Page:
This week one of my colleagues sat next to a remodeler at a Texas Hold’em tournament who spoke of a new breed of competition . . . a production builder was hurting his business. They had crews with no work, so the builder decided to go after the kitchen and bath remodeling market. With low material and labor costs the likes of which the smaller remodeler can only dream, the production builder was able to easily underbid the small remodeling professional. How can we make a potential client understand the importance of choosing a remodeling professional over simply a price-point?
We should keep a couple of things in mind. First, there’s something satisfying to the customer about a job that is done right the first time, on time, within the estimate and with minimum disruption to their lives. Kitchen and bath designer Louis Nardolillo, CKD, attributes customer satisfaction to the overall experience and to the quality of workmanship.
“About 90 percent of my business comes from referrals,” states Nardolillo, a 30-year veteran in the industry. “When I started my business, I was doing it part-time, but was handling the design through the fabrication to the installation . . . it’s easy to keep a handle on things when you are taking part in all aspects of the work.”
Don’t compromise standards
Secondly, remember that the person who walked through your door doesn’t always have the same goals that you do.
“One thing that I learned early on through seeing others make mistakes is that you never compromise your standards to meet a price,” Nardolillo says. When you sacrifice quality, you can create a client turned adversary. In a business where a large percentage of business comes from word-of-mouth referrals, this can be a less than desirable situation.
When you look at the design and building process, the bigger you are, the more difficult it is to control the details. This is to your advantage as a smaller remodeler and to the disadvantage of a larger competitor. As you grow your business, how do you maintain that advantage? The simplest answer is surrounding yourself with good people and using refined selling skills to explain the benefits of working with you.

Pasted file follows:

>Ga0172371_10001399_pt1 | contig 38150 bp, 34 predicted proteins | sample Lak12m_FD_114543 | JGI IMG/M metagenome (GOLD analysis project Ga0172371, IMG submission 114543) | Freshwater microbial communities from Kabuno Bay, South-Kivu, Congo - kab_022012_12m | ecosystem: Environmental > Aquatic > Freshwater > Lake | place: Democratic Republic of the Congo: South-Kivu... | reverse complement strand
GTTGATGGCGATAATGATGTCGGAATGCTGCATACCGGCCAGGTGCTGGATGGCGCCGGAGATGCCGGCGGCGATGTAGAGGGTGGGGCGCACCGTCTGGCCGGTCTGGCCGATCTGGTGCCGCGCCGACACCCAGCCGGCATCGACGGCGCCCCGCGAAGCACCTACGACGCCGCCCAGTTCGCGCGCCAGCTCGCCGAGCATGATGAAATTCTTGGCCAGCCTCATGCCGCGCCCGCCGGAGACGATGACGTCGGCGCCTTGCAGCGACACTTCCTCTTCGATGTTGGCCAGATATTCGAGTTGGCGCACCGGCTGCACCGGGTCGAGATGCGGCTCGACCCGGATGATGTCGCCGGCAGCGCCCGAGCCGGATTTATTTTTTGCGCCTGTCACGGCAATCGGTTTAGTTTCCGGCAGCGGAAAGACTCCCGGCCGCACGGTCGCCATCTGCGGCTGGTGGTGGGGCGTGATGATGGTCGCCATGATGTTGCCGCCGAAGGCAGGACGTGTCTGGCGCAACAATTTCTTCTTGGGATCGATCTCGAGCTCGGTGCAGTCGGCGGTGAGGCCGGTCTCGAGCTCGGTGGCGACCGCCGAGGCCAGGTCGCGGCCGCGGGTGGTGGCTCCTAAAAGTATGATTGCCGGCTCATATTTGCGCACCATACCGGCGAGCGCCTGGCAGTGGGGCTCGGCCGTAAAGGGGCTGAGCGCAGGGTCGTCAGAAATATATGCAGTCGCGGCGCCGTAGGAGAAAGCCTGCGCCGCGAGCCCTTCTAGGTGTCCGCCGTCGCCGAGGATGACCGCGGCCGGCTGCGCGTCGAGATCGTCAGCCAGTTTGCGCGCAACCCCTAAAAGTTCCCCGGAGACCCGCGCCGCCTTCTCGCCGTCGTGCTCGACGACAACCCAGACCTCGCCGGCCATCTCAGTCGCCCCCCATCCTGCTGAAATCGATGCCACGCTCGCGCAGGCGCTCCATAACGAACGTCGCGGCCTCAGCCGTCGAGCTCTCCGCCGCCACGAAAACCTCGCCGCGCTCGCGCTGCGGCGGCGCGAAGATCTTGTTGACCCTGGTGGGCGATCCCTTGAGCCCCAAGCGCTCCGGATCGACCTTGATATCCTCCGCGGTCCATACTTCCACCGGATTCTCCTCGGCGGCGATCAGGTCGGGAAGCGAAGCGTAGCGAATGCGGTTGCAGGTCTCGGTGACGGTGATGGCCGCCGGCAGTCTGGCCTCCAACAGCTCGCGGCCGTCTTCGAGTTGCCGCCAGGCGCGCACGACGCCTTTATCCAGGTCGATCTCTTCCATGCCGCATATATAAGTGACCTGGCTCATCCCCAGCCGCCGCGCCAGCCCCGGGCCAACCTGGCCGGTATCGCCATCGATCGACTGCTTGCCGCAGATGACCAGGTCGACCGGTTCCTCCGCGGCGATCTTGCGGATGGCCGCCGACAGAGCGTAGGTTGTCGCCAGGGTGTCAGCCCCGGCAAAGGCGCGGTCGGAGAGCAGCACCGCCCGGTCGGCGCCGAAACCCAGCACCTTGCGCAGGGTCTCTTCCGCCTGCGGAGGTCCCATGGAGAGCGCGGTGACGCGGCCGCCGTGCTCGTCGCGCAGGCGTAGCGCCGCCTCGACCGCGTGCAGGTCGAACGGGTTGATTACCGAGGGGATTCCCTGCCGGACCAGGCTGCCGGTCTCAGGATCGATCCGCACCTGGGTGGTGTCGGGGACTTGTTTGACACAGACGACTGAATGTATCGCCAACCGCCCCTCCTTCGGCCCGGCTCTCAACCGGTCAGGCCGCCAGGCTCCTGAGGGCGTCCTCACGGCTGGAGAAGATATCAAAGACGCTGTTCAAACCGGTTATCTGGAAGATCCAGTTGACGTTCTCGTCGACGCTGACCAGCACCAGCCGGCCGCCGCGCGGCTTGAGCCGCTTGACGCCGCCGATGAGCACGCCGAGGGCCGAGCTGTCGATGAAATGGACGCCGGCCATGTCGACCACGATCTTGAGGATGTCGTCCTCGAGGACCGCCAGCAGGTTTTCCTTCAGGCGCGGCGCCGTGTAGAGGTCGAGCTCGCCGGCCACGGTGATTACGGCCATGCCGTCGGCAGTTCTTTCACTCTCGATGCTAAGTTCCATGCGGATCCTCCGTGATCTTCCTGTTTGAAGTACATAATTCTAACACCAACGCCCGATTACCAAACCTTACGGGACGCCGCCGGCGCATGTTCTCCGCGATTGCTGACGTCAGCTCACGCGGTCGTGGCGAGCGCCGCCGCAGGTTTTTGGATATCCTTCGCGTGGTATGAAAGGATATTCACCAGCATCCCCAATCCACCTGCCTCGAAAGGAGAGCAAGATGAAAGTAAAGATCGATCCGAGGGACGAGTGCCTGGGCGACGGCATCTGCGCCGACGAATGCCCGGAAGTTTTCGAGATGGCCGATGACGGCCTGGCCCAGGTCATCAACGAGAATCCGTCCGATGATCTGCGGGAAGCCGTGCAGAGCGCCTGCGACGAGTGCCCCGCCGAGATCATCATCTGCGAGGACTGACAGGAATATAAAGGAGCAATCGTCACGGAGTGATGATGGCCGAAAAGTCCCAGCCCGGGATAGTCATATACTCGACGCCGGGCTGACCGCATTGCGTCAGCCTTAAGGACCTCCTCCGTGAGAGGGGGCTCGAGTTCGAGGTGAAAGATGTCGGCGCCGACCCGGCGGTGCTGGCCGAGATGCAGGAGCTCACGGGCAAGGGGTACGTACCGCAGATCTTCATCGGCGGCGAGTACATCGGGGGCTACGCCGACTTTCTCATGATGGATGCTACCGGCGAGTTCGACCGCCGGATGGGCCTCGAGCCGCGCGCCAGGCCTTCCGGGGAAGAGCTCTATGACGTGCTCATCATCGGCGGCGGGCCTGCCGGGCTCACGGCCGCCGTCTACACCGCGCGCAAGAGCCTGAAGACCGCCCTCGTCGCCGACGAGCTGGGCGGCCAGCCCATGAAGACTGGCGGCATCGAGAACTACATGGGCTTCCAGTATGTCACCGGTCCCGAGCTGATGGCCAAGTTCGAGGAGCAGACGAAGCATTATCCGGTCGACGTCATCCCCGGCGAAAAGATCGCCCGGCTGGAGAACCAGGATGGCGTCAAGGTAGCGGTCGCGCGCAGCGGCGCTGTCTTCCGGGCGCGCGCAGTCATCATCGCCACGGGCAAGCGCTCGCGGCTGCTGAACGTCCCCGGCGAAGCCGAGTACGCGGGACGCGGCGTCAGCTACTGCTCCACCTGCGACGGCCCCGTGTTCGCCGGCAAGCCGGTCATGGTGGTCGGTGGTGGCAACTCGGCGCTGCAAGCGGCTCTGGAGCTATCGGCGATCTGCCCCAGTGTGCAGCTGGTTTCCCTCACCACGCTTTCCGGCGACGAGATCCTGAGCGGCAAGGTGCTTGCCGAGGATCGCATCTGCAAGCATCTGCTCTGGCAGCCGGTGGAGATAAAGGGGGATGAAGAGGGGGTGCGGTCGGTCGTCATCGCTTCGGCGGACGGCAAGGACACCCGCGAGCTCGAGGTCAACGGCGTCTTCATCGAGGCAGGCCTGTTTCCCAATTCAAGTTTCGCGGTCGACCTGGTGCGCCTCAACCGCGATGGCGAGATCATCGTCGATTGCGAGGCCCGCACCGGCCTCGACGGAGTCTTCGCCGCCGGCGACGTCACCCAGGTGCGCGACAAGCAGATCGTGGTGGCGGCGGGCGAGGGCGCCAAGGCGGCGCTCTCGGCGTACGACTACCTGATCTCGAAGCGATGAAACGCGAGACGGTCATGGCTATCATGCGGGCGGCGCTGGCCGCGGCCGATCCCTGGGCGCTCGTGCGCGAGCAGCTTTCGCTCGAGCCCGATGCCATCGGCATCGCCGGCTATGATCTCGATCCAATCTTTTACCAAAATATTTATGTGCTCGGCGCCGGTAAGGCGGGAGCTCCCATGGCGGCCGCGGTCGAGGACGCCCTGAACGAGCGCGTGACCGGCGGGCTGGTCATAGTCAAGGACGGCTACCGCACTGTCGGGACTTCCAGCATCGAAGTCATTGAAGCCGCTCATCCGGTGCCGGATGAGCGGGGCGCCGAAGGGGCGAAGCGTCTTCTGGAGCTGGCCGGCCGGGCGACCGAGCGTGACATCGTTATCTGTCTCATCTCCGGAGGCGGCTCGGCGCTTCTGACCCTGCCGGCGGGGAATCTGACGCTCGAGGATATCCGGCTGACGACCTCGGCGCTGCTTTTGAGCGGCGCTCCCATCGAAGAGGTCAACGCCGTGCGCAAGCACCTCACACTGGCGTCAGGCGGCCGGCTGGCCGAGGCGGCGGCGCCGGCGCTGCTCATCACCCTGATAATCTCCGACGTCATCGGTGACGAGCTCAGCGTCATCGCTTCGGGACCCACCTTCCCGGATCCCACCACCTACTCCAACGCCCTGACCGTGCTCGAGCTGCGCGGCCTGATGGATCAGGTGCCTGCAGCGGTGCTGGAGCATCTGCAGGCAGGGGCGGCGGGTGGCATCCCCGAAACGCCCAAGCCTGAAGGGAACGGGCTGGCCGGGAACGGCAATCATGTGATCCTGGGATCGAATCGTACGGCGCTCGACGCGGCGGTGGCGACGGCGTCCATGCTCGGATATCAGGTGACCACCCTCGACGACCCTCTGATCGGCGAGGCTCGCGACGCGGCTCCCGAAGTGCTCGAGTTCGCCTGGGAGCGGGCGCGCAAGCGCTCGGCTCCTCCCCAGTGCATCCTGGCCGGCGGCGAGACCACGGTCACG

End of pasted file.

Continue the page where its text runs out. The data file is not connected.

As Lou’s business grew to become his full-time job, he took a more active role in the design process and began delegating the install work. “At first I felt that I would need to explain the job to the guys in the morning and run back to the job-site twice more during the day to make sure they were doing everything that I needed . . . we’ve been working with a guy now for about two years who doesn’t need me to check up on him. I’m very satisfied with his work and we never really get any callbacks.”
So how did he find this rock-star installer? “I heard about him through a friend. We talked and in the end I asked to see his van. In the back the tools were stacked neatly, and it was clean. This was enough for me to try him out; he put that same level of care and detail into his work and his dealings with the client’s home.”
Lou elaborated while his contractor costs more, because he uses higher-end tools and spends more time ensuring the quality of his work and cleanliness of the site, he serves as a great representative of his business.
Understanding that your potential referral could be very heavily influenced by the craftsmanship of the end product as well as the overall experience with the installer, doesn’t it make sense to get somebody that packs the gear and the skills to get the job done right? We’re all aware of the market and how tough things have been, but could it make a difference if your potential client knew that you and your installer would take as much pride in the job as they do in their home? As professional remodelers with a mission to provide the best solutions for our clients, we should do all we can to show it’s about more than a price-point.